We drove across the state in early August. I had just turned eighteen. My mom and dad helped me set up my room and look for a job in McMinnville, and then soccer started and it was brutal. Mac is hot and humid in August. There were about forty of us trying out for nineteen spots. We practiced twice a day in the sweltering heat, and campus was empty because we all showed up two weeks before the rest of the campus population. 

It was a trying, exhilarating, nerve-wracking time for me, but I worked my ass off and made the team. So began my Linfield journey, and I'm thankful for what I learned at that school every day.

I played soccer and ran track there. I earned my bachelor's degree and met my wife and joined the Pi Kappa Alpha fraternity and I made the bulk of my best friends. I still speak with the guys that stood up for me at my wedding at least monthly. We still get together every year, and I miss them all the time.

What I'm saying is that Linfield gave me my life, and I'll always be thankful for that. I have moved on to other places and attended other schools, but I know my formative learning took place in McMinnville.

When students ask me for advice on the future, I tell them to be mindful of their studies, their goals, and their expenses. Oh, yeah...Linfield is a private school and is a bit expensive. I still owe some money on my student loans and I am about to hit forty years of age.

Still, I don't regret any of it, and I will have these loans finished off soon. I think it's important for young people to work backwards from the important goals--family, location, and work--in planning their futures. 

Be mindful of which jobs will satisfy you. Prepare for a family, if that is a goal, and carefully pick where you plan to live. 

We targeted Florida because of everything it has to offer our family. Fishing, camping, hiking, kayaking, golf--this place is Eden, in many respects. We had opportunities in other places, but California and Alaska weren't in the cards. Florida, thankfully, was...

I think it's important to save, plan, prepare, and work. I delivered pizzas, waited tables, transplanted grape vines, coached soccer, taught at an after-school program, and managed a video store in McMinnville. I took a full load of courses and ran track and played soccer. I did it all so that I could have a future with Jeanne and a life in the moment. 

So enjoy your time in school, but look toward the horizon. What kind of life will you have in your thirties? What about your forties? Where will you live, and how will you live?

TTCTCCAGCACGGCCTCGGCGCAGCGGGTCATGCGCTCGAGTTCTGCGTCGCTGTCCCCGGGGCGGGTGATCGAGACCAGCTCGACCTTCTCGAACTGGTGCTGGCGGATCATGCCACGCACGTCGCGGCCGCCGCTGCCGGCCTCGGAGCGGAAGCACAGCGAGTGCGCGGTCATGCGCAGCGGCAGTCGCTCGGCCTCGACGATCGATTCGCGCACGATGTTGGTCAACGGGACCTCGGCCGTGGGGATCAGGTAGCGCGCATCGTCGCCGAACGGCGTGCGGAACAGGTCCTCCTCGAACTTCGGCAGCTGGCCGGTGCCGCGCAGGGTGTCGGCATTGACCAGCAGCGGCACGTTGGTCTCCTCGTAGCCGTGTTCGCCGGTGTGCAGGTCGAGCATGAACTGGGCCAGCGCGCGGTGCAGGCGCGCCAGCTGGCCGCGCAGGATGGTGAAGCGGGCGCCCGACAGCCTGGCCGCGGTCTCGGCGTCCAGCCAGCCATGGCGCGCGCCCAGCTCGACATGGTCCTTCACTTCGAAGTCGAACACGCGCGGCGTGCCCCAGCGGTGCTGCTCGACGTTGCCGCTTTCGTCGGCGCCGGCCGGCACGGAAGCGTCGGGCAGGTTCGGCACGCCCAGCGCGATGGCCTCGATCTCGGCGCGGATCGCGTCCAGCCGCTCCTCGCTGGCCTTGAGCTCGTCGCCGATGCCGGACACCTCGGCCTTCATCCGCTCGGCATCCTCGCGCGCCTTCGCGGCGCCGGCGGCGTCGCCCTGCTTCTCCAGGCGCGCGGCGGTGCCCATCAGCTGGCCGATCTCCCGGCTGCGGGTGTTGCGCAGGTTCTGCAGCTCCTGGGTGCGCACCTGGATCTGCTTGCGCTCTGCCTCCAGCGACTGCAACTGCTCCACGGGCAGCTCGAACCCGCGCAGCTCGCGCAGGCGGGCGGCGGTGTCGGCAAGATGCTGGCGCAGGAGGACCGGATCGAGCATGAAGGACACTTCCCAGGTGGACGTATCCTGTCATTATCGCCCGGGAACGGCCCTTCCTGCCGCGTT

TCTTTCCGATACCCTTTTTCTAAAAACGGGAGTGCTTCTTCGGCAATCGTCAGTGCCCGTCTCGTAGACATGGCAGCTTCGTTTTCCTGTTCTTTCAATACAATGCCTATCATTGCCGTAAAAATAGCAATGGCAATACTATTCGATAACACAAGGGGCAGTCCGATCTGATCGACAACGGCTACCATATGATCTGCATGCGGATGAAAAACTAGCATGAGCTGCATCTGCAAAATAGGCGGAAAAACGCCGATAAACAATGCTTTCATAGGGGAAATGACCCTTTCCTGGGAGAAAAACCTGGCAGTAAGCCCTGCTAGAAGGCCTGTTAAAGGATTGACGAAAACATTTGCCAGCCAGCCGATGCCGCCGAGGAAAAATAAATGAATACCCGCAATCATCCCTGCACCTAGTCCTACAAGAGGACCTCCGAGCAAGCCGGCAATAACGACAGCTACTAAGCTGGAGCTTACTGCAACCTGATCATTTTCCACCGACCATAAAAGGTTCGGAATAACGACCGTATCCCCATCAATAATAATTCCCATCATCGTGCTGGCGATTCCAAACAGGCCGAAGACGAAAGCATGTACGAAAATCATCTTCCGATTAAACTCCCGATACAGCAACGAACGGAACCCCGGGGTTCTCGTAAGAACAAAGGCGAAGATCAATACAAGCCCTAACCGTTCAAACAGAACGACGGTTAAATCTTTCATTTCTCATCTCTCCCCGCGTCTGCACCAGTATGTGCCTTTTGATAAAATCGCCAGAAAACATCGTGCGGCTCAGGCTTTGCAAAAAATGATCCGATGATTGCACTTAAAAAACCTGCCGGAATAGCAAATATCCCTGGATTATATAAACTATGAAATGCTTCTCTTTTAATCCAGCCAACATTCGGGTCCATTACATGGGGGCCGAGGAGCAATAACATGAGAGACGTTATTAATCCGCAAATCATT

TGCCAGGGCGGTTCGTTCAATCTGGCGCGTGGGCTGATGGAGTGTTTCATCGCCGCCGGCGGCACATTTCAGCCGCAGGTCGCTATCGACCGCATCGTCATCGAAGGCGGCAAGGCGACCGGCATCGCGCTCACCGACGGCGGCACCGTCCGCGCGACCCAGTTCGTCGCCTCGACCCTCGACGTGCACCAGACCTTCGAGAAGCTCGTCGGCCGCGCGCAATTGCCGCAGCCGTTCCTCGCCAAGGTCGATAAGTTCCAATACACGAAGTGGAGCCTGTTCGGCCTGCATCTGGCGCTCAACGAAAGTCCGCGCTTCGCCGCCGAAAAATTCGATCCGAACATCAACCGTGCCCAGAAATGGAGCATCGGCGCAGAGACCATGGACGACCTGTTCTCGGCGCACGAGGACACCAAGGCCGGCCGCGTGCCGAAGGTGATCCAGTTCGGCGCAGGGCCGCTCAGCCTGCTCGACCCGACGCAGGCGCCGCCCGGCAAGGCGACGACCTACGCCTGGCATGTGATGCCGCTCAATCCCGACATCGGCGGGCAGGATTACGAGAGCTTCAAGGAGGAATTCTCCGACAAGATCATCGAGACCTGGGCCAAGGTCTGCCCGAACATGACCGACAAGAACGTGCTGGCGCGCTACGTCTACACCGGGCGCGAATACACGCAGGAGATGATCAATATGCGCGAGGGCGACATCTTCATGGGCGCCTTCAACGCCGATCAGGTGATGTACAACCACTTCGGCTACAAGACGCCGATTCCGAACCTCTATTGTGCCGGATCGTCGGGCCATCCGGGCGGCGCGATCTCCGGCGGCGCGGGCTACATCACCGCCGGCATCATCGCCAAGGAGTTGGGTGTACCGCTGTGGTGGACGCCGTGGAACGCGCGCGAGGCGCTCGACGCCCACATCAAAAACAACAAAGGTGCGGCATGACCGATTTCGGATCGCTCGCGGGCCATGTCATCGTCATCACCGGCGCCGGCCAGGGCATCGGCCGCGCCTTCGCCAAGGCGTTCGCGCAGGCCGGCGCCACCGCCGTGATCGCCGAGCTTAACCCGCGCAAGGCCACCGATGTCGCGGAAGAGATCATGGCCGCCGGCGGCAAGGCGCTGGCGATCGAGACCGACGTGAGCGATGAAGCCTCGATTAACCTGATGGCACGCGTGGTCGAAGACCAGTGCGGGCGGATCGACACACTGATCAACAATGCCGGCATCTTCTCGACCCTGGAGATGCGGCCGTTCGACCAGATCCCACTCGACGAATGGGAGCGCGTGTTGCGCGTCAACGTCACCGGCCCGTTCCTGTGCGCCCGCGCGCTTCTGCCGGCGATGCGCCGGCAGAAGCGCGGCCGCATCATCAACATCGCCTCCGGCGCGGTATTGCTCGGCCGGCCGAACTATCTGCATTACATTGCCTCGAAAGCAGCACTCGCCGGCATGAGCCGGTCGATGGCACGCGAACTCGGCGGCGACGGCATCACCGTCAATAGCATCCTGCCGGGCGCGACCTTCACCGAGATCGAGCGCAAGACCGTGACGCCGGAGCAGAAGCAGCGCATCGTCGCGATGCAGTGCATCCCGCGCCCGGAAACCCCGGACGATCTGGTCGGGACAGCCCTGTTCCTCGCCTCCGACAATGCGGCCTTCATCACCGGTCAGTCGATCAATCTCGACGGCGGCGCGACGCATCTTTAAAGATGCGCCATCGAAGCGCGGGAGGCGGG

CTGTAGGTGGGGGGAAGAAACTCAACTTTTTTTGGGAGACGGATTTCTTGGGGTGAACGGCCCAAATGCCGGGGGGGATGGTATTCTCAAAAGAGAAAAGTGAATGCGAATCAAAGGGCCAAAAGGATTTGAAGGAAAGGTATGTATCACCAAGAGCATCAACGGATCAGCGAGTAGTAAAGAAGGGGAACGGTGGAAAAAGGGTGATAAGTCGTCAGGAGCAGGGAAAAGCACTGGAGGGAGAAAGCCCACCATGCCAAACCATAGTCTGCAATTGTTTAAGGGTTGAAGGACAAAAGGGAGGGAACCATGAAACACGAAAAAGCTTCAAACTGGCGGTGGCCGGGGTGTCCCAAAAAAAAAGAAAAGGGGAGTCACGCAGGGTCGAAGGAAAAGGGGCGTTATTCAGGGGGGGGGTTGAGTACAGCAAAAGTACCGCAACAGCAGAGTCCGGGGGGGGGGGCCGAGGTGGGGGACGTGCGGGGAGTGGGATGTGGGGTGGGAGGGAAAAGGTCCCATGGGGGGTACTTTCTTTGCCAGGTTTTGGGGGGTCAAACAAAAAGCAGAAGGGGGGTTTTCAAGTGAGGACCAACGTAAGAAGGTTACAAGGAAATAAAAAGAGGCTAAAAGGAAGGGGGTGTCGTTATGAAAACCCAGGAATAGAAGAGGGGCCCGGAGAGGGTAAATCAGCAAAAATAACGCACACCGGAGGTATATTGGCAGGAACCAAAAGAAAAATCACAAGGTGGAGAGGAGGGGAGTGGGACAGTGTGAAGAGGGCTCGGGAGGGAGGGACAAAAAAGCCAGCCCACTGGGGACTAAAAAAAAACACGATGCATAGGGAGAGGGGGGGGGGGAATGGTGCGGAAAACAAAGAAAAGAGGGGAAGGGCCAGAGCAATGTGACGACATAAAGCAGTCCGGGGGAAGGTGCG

Now is the time to pose those questions, and also to take actionable steps toward giving them some answers...

1.03.2017

The Silver Coast

The bell clanged and Ali sprang from the stool like he’d been shot out of a canon. He danced around the periphery of the ring and, even as the trespasser moved in for the kill, it was clear this was a different fighter. Ali peppered the great shadowed face with four piston-quick rights—holy-hell-and-sit-aside-momma shots. The last stunned the bastard, and Ali pounced. The creature covered up and Ali wormed his way underneath, jacking his fist up and up and up and up again, and then one final time, beneath the trespasser’s mitts, rocking him backward with each blow.
And now that hideous face was changing. Fleming squinted in the dim light. He leaned forward and saw, from the corner of his eye, that Scott and Carter were doing the same.
The trespasser threw a roundhouse and Ali ducked it. The great man spun clear and thundered a savage blow to the back of the creature’s head. A shower of black, viscous gelatin spackled the canvas floor, mixing there with Ali’s blood. 
And now Ali roared! His bellow filled the gymnasium, and Fleming felt chills race down his back. Dundee shrieked encouragement from the corner, punching the air like a trader on Wall Street. The trespasser turned and stumbled across the ring, looking for refuge, but Ali stalked him, throwing punch after punch.

Care to read more about Ali's last fight? Try The Silver Coast and Other Stories...

Welcome, 2017!

While 2016 was satisfying for our family on so many fronts, I can't help but get excited about turning the page in 2017. This stems from nothing more than the urge to improve. Working in academia offers educators so many opportunities for renewal. Because of the evolutionary nature of information, progress, technology, and communication (among so many other critical domains), we always have something new and interesting to discuss. Because of the nature of new student groups, new teaching windows, and different teaching modalities, educators can always tweak things or add texts or revise materials.